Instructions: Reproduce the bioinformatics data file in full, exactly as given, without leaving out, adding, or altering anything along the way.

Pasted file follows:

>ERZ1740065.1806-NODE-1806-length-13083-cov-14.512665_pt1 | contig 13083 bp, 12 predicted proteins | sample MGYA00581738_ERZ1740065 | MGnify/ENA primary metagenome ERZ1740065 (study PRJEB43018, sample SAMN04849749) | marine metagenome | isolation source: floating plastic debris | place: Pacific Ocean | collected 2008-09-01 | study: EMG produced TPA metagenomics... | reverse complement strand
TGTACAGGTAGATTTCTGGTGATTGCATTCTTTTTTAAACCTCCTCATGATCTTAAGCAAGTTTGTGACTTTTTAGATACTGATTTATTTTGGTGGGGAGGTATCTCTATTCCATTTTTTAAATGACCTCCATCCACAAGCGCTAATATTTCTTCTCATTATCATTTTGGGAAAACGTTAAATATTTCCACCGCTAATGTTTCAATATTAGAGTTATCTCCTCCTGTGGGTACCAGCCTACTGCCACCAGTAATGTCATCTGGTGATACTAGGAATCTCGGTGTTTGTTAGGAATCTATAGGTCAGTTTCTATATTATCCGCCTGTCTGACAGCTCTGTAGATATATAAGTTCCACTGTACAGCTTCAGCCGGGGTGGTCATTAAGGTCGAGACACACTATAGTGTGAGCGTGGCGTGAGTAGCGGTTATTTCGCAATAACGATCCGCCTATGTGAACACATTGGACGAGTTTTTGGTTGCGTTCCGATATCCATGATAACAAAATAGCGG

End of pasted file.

>ERZ1740065.1806-NODE-1806-length-13083-cov-14.512665_pt1 | contig 13083 bp, 12 predicted proteins | sample MGYA00581738_ERZ1740065 | MGnify/ENA primary metagenome ERZ1740065 (study PRJEB43018, sample SAMN04849749) | marine metagenome | isolation source: floating plastic debris | place: Pacific Ocean | collected 2008-09-01 | study: EMG produced TPA metagenomics... | reverse complement strand
TGTACAGGTAGATTTCTGGTGATTGCATTCTTTTTTAAACCTCCTCATGATCTTAAGCAAGTTTGTGACTTTTTAGATACTGATTTATTTTGGTGGGGAGGTATCTCTATTCCATTTTTTAAATGACCTCCATCCACAAGCGCTAATATTTCTTCTCATTATCATTTTGGGAAAACGTTAAATATTTCCACCGCTAATGTTTCAATATTAGAGTTATCTCCTCCTGTGGGTACCAGCCTACTGCCACCAGTAATGTCATCTGGTGATACTAGGAATCTCGGTGTTTGTTAGGAATCTATAGGTCAGTTTCTATATTATCCGCCTGTCTGACAGCTCTGTAGATATATAAGTTCCACTGTACAGCTTCAGCCGGGGTGGTCATTAAGGTCGAGACACACTATAGTGTGAGCGTGGCGTGAGTAGCGGTTATTTCGCAATAACGATCCGCCTATGTGAACACATTGGACGAGTTTTTGGTTGCGTTCCGATATCCATGATAACAAAATAGCGG